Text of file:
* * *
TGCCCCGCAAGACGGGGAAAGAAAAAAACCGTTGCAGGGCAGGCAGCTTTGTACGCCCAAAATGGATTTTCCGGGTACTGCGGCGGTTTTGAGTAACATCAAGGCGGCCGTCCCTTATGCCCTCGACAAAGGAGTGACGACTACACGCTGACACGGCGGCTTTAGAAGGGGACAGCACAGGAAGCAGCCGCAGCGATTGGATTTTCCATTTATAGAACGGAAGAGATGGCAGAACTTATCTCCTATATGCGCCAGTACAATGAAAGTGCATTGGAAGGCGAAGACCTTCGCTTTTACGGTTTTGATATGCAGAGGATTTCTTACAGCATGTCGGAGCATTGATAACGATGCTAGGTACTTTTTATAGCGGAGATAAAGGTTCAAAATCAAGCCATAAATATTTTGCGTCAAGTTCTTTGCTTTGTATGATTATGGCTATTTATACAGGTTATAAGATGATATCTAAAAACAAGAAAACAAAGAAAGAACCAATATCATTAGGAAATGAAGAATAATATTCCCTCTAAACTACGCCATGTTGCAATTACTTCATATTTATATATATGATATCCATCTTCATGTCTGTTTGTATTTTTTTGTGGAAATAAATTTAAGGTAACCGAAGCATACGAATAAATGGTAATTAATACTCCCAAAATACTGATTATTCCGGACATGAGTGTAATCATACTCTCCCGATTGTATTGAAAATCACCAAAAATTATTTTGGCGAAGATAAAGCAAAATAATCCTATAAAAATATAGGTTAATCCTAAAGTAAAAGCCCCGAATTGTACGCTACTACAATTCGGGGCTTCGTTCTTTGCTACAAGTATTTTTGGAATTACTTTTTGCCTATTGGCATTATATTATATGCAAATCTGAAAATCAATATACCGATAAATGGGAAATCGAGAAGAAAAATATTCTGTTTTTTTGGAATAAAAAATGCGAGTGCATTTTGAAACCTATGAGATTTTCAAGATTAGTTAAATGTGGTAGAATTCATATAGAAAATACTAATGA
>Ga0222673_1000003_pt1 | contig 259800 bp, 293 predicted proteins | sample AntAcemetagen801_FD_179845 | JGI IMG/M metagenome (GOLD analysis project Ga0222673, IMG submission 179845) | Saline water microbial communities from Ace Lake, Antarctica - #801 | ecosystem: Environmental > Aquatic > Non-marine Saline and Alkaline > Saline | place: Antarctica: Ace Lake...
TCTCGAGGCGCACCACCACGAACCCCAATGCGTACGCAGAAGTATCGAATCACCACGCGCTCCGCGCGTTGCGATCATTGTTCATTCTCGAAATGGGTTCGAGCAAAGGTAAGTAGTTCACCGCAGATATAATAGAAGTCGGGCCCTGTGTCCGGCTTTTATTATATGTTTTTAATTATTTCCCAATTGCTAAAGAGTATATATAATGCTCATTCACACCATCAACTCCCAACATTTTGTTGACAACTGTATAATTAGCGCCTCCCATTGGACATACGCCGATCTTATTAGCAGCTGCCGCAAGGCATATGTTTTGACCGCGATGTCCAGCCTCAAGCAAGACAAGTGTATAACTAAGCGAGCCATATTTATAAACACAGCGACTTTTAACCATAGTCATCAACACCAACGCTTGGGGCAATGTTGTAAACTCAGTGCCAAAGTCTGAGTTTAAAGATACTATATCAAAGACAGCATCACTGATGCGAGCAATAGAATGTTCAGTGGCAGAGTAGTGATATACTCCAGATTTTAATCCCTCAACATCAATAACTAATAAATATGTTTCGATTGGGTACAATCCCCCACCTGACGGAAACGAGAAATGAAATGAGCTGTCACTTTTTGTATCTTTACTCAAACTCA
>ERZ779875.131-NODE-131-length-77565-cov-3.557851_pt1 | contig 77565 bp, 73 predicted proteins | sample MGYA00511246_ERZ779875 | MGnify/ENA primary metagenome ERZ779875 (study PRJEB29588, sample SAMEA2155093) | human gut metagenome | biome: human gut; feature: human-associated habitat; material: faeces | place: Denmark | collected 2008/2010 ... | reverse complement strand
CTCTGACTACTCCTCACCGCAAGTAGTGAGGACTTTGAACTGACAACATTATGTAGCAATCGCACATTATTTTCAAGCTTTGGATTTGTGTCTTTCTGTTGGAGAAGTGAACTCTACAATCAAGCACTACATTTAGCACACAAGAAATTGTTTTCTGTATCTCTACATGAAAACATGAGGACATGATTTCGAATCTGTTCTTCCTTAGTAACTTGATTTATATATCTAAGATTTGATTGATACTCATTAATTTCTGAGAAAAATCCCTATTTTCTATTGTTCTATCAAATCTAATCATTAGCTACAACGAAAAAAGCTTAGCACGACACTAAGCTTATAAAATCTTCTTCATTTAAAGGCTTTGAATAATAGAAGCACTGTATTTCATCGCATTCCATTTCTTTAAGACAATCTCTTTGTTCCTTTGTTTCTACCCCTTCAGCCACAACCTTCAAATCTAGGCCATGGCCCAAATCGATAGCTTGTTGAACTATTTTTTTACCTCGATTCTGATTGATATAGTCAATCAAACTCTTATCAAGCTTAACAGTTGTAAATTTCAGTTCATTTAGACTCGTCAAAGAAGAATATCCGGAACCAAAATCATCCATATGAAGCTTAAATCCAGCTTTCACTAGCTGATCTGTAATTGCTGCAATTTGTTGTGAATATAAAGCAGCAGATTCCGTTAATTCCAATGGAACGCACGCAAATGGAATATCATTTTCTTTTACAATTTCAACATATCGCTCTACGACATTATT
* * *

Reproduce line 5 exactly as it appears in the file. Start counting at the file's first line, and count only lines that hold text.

CTCTGACTACTCCTCACCGCAAGTAGTGAGGACTTTGAACTGACAACATTATGTAGCAATCGCACATTATTTTCAAGCTTTGGATTTGTGTCTTTCTGTTGGAGAAGTGAACTCTACAATCAAGCACTACATTTAGCACACAAGAAATTGTTTTCTGTATCTCTACATGAAAACATGAGGACATGATTTCGAATCTGTTCTTCCTTAGTAACTTGATTTATATATCTAAGATTTGATTGATACTCATTAATTTCTGAGAAAAATCCCTATTTTCTATTGTTCTATCAAATCTAATCATTAGCTACAACGAAAAAAGCTTAGCACGACACTAAGCTTATAAAATCTTCTTCATTTAAAGGCTTTGAATAATAGAAGCACTGTATTTCATCGCATTCCATTTCTTTAAGACAATCTCTTTGTTCCTTTGTTTCTACCCCTTCAGCCACAACCTTCAAATCTAGGCCATGGCCCAAATCGATAGCTTGTTGAACTATTTTTTTACCTCGATTCTGATTGATATAGTCAATCAAACTCTTATCAAGCTTAACAGTTGTAAATTTCAGTTCATTTAGACTCGTCAAAGAAGAATATCCGGAACCAAAATCATCCATATGAAGCTTAAATCCAGCTTTCACTAGCTGATCTGTAATTGCTGCAATTTGTTGTGAATATAAAGCAGCAGATTCCGTTAATTCCAATGGAACGCACGCAAATGGAATATCATTTTCTTTTACAATTTCAACATATCGCTCTACGACATTATT